Part II: remainder
I saved for last the two verses most central to arguments over transgendered people. These are, of course, Deut 22:5 and 23:2.
First, the texts, as rendered in the New American Bible.
Deuteronomy 22:5: "A woman shall not wear an article proper to a man, nor shall a man put on a woman's dress; for anyone who does such things is an abomination to the LORD, your God."
Deuteronomy 23:2: "No one whose testicles have been crushed or whose penis has been cut off may be admitted into the community of the LORD."
Obviously, the first reference is used in reference to cross-dressing; the second in reference to sex reassignment surgery. Right away, we see one problem with respect to the usage of the second verse: sex reassignment surgery is a very recent occurence. The first such surgery took place (according to Wikipedia) in stages in both 1921 and 1930. The Bible simply *could* not be talking about this surgery; it didn't exist for millennia after the writing of the Bible. A second problem is the tradition the Catholic Church had at one time of the singing "castrati." Whoever forced those boys to...ahem...keep their childhood voices...would, by traditional interpretation, be violating Scripture (and forcing souls out of the Church, presumably to their eternal detriment.)
More to the point, we simply don't know what the original context of these verses was, i.e., what behavior they were trying to prohibit. Guesses for the Deut 22:5 reference include:
1. In Pagan temples, priests sometimes cross-dressed. The Deut 22:5 reference above, then, would concern itself with this worship, and essentially be one more admonition to not engage in Pagan worship.
2. The cross-dressing could have been used as a disguise for a member of one sex to gain intimate contact with the apposite sex. Thus, Deut 22:5 is essentially about avoiding adultery.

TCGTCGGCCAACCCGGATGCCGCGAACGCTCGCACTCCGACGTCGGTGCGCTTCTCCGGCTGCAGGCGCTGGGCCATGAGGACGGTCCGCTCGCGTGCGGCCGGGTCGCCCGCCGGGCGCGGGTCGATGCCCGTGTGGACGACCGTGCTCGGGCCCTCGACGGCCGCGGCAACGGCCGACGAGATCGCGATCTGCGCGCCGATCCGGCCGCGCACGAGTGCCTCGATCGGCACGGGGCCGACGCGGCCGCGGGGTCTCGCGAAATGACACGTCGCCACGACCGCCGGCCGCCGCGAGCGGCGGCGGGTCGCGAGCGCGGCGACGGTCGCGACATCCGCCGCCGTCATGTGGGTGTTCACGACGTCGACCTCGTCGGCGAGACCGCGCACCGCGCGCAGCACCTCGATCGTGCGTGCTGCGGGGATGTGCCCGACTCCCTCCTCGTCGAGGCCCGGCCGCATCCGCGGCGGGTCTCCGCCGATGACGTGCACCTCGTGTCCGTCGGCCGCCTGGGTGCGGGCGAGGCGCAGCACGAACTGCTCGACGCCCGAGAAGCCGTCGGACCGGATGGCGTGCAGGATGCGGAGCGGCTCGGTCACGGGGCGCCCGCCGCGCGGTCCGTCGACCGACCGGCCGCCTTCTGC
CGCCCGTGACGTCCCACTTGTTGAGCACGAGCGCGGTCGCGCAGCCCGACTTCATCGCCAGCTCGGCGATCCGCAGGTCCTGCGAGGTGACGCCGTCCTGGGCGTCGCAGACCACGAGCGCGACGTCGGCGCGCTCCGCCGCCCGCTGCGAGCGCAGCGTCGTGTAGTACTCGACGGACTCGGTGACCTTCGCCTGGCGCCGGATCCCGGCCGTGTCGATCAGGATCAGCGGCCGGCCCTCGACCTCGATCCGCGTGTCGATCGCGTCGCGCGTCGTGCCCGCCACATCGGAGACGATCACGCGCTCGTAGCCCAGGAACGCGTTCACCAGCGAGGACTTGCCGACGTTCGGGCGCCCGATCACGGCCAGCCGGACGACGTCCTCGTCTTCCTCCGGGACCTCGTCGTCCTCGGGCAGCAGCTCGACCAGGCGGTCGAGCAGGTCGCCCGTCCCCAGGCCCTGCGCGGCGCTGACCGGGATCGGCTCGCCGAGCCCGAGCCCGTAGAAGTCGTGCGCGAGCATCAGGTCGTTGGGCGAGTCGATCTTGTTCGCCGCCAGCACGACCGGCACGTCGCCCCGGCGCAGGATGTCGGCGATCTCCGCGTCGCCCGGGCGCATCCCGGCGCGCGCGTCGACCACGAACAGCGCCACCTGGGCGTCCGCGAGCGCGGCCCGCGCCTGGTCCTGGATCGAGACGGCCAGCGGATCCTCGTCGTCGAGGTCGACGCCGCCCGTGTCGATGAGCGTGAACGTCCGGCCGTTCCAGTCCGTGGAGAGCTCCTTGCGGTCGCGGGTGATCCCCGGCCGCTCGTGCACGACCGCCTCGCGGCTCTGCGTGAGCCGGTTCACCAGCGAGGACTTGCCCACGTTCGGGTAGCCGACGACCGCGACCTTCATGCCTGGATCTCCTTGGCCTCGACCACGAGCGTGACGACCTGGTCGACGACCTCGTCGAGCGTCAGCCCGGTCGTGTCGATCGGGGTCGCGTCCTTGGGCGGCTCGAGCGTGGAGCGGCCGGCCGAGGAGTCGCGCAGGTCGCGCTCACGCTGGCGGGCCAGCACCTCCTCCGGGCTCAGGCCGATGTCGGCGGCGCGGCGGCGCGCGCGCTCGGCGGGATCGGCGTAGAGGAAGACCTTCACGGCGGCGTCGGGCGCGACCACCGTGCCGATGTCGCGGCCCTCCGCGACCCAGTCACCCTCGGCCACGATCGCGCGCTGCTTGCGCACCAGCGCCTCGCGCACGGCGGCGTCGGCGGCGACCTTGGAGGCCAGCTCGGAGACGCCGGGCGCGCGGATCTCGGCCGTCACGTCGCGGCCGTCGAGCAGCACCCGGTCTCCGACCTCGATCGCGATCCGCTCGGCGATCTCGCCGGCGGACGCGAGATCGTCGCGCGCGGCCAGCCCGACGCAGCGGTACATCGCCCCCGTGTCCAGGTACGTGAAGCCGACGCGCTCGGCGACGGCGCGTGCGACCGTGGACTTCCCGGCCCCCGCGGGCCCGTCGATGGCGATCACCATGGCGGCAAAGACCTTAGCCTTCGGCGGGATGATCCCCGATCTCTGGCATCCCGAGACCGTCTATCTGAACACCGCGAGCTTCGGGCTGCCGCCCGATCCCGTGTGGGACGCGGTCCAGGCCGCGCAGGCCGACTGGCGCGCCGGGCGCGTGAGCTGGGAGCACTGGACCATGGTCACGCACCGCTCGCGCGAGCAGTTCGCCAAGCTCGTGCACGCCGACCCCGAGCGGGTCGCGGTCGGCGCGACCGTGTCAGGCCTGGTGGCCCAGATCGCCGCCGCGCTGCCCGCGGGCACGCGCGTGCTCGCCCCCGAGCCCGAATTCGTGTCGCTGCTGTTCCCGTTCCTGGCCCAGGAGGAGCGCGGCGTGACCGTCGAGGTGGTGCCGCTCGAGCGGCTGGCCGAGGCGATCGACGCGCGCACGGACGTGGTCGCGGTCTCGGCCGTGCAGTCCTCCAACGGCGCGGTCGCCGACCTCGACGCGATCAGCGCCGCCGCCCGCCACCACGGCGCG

For the Deut 23:2 reference, the main consideration seems to have been that this verse was written for a small nation, which needed to increase its population. As Gennee noted in an earlier post, this was revoked in Is 56:1-5; another passage to keep in mind in this regard is Acts 8:26-39. Indeed, it is sometimes interesting that the Bible portrays God as far more willing to change his decrees than "his church(es)" give him credit for doing. In this regard, you might compare Genesis 9:6 with Genesis 4:1-15. You might also compare Numbers 26:52-56 to Numbers 36:1-12 (and note the implication in the second passage of a defect in "God's legislation.") Still one more comparison is to compare Genesis 17:11-12 with 1 Cor 7:19.
Interesting factors surrounding these verses include:
1. The sexes are not treated equally here. (I'm sure that nobody will be terribly surprised at this.) The reference to an "article proper to a man" is supposed to be vague; basically anything that would have been considered "uniquely" male is forbidden to women. This includes not only all male clothing, but also weapons, armor, tools of "male trades," etc. But the reference to "a woman's dress" refers only to one particular kind of robe, worn by women of the time.
2. The surrounding verses almost seem to be a "miscellaneous" category of laws. Many of these laws deal with lost animals; some deal with home safety, mixing items, marriage/sexuality rules, and even a verse on twisted cords on cloaks.
3. No punishment is decreed for this "abomination to the LORD, your God." None.
This, at least, is what I have learned so far in regards to interpreting the Bible on this issue. Next up: some hopefully more optimistic verses.